Tuesday, 17 January 2012

The personal history of Rachel DuPree

I have been listening to an audiobook of The Personal History of Rachel DuPree by Ann Weisgarber over the last few days. It was picked out at the library to accompany my knitting, and to go with my Orange January challenge because it was on the Orange Prize long list of 2009.

It tells the story of Rachel, a young black woman who moves from urban Chicago to become a homesteader in South Dakota at the turn of the 20th century. This is the kind of book where detailed research was the key since the author is describing a life utterly different from her own, and that is most impressive since I found the voice of Rachel very authentic. The description of their harsh and difficult life was vivid and the sweetnesses that she wishes for for her children are few and far between. The story itself covers a period of a few weeks, the ending of a drought, the coming of the rain and the imminent arrival of a new baby. In between the current events Rachel tells the story of her previous life and how she came to be married to Isaac DuPree. There is a lot of stuff going on around the story; the issue of racism and race riots that are far away but impact on her family, her sense of being an 'outsider' in the homestead community, but then the way her husband despises the 'Indians', for being drunks and dependent on the white people. It is essentially a story about disappointment and I was left feeling a little hopeless and heartbroken. Isaac thinks that by owning land and working hard he will be accepted as an equal, but that never happens. Rachel marries and enters a contract with Isaac to claim the farmland and thinks that by working hard and doing everything he asks of her he will accept her as a real partner, but that never happens either. It is told by Rachel so we only have her hopes and dreams, her ideas of what life might open up for her and you grow to feel a strong bond with her. She has all these wonderful positive qualities, love, strength, loyalty, endurance, trust, but I felt they were wasted on Isaac. He still blames her for things that go wrong, and never gives her any reason to feel that he values her. She calls it pulling together, but it amounts to her giving way in any disagreement. He never acknowledges her contribution, she has no rights to the land or wealth in her own right, he never includes her in making decisions about the farm or land purchases. He insists on buying a wedding band for her, that she finds sentimental and slightly romantic, a symbol of their being married, but in reality to him it is simply a sign that she is his chattel, as she finally learns at the very end. He appears to make choices on what is right for him and his plans, hardly taking the needs of the family into consideration at all. What the story speaks about most is the position of women in that period, it predates any kind of suffrage movement and the attitudes and conventions are all very restrictive and controlling. When she works as a cook at the boarding house she sees her only way out is to find a man of ambition to marry her, there are no routes for a woman without education to better herself, and few routes for women to be educated. When married she submits to Isaac's decisions even when they have bad outcomes. The only hopeful symbol (in a novel ripe with symbolism) is when Mrs Fills the Pipe comes to her aid when she is alone and in labour, saving her life when the baby is stuck. It is a moment of women bonding together through need, in spite of the male-created antipathy that had divided them, and coming to a new understanding of each other's lives. Despite being left a bit despondent at the end this book was beautifully written, so atmospheric, a wonderful tale of an old life.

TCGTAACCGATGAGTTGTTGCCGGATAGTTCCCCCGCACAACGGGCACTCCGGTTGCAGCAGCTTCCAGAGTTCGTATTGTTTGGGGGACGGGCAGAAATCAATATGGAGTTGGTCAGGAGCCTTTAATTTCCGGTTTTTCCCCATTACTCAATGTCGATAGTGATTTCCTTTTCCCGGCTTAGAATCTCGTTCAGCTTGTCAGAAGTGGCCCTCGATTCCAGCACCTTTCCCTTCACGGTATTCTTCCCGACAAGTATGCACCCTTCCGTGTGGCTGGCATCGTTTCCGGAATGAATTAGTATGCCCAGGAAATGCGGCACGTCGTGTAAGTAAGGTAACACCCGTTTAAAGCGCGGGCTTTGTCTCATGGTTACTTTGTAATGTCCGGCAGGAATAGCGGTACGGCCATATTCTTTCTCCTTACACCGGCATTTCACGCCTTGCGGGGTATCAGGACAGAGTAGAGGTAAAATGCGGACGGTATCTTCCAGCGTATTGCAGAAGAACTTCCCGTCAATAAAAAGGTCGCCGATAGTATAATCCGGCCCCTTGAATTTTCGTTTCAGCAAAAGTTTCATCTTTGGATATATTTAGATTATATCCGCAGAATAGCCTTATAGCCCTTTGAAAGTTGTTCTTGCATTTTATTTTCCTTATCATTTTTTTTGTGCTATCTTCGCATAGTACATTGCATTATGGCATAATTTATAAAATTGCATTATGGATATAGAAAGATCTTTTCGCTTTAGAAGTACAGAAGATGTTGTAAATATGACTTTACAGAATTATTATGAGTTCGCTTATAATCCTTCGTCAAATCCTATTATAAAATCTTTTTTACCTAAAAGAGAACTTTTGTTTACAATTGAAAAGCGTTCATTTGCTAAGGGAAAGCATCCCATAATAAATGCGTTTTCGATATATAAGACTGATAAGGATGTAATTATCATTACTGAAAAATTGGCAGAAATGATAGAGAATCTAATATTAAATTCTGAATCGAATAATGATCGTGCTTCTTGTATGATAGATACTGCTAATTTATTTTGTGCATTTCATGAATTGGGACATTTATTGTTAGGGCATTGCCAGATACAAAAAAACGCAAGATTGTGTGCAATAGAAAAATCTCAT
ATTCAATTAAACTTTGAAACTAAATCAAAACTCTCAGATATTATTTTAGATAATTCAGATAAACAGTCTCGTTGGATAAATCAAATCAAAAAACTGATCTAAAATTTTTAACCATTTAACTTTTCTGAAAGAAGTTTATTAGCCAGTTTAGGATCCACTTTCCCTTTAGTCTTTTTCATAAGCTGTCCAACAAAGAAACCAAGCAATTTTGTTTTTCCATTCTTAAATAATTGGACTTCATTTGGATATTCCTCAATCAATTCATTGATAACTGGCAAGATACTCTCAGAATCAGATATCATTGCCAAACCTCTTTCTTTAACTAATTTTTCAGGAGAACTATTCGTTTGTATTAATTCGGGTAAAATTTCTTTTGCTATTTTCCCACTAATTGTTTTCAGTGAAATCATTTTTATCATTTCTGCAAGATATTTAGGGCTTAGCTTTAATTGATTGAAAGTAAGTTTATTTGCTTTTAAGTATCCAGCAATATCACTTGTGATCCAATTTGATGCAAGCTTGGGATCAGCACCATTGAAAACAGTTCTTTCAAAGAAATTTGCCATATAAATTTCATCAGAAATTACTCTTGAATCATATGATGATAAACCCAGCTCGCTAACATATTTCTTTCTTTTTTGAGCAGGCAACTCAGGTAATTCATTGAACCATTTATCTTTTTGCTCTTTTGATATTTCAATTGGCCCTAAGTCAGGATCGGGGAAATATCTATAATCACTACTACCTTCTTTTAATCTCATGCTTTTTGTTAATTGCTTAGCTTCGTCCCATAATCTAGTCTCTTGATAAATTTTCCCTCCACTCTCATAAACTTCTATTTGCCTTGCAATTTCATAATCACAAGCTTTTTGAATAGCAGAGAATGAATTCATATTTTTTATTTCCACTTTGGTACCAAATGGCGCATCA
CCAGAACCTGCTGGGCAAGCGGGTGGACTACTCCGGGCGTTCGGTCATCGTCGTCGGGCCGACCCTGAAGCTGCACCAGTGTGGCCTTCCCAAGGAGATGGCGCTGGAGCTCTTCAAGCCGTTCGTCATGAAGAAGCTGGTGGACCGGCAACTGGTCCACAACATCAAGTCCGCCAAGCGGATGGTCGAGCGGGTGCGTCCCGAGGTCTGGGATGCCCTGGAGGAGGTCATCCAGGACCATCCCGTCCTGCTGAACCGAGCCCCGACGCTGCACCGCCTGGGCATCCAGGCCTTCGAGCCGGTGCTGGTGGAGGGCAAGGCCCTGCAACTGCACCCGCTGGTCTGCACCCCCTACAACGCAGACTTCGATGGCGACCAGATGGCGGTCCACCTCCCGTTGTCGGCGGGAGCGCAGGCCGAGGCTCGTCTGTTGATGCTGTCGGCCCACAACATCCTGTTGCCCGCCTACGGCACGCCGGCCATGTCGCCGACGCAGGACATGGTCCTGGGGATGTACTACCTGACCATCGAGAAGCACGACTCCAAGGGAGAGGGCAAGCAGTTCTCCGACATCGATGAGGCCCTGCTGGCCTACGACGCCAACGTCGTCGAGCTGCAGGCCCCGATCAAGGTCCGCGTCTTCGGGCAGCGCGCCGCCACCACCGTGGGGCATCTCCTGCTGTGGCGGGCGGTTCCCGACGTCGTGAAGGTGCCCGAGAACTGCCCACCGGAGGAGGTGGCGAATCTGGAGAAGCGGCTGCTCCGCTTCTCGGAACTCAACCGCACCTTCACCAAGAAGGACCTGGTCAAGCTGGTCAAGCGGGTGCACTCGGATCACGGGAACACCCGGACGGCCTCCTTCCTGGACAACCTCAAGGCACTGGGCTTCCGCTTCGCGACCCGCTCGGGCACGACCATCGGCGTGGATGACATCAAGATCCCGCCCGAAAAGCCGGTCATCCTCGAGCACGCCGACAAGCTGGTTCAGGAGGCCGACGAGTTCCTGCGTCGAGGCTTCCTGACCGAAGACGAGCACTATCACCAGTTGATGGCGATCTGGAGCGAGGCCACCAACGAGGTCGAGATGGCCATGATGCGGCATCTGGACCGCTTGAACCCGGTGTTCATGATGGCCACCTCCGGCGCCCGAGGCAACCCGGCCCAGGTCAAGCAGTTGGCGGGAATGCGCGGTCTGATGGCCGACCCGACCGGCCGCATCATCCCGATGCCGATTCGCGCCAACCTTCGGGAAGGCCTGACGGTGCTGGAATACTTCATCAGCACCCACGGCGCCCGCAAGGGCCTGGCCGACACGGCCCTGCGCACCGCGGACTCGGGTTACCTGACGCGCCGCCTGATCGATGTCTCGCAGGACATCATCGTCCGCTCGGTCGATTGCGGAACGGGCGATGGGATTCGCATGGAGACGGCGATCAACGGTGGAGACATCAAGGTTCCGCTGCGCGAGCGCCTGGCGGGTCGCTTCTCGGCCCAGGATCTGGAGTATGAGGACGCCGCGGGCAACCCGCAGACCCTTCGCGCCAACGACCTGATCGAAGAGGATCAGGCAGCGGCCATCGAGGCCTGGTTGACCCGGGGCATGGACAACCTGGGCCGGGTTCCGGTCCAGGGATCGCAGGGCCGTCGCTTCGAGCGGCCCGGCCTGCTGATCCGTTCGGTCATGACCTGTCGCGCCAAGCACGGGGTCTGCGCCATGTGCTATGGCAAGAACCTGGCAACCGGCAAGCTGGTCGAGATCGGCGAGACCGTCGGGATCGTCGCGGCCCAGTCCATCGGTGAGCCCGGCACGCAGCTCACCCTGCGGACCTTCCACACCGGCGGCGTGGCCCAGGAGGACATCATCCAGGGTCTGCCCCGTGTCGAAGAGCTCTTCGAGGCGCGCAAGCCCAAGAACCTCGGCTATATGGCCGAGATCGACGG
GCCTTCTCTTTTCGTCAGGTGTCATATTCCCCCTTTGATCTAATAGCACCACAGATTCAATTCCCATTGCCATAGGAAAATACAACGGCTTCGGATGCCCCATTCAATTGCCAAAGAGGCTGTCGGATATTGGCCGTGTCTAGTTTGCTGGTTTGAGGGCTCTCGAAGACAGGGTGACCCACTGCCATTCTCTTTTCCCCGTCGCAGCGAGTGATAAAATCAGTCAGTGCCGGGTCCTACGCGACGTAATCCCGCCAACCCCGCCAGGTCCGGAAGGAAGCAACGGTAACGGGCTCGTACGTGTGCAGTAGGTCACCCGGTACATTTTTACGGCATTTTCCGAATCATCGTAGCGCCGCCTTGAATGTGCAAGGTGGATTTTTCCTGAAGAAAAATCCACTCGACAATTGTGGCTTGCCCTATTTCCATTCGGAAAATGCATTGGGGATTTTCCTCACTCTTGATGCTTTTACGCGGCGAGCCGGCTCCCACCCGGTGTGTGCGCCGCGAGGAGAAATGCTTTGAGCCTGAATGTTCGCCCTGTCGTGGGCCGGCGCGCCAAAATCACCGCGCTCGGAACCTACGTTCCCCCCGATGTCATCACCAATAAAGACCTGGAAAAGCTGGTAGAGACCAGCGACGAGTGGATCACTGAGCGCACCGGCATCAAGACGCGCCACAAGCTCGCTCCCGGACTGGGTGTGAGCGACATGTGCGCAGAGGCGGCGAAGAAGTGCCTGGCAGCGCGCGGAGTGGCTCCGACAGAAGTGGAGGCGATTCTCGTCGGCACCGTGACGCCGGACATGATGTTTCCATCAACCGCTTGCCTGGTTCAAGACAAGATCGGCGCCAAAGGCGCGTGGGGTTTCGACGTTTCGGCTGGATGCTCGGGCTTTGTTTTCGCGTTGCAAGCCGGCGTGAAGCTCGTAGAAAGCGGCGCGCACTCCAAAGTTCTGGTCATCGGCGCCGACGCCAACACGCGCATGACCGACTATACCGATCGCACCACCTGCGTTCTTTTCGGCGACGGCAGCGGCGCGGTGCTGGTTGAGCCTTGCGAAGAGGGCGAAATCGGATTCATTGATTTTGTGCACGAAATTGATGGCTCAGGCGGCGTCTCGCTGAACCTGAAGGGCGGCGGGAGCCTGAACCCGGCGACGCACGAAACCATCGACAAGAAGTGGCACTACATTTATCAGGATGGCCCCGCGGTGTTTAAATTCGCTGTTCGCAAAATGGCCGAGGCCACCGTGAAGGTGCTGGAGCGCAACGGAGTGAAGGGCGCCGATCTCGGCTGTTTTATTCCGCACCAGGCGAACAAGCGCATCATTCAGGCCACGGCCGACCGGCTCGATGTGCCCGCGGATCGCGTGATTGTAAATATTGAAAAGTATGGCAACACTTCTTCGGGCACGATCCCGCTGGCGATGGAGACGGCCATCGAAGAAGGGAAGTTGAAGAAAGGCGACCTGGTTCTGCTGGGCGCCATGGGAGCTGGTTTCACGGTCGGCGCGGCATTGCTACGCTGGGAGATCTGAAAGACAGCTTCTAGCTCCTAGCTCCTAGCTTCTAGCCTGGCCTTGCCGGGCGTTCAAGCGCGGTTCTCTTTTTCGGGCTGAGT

2 comments:

  1. Thank you so much for listening to Rachel DuPree and for this lovely review. The actress did a beautiful job with the reading, and I was a little breathless by the end. It took me about a year to find the courage to listen to it. I had the voices fixed firmly in my imagination, and it was odd to hear a different rendition.

    That's the fun of literature. Every reader brings her own point of view to each book.

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  2. I've read a few reviews of this book and I've been considering reading it (even though it is outside my normal tastes) because some of my family lives in South Dakota.

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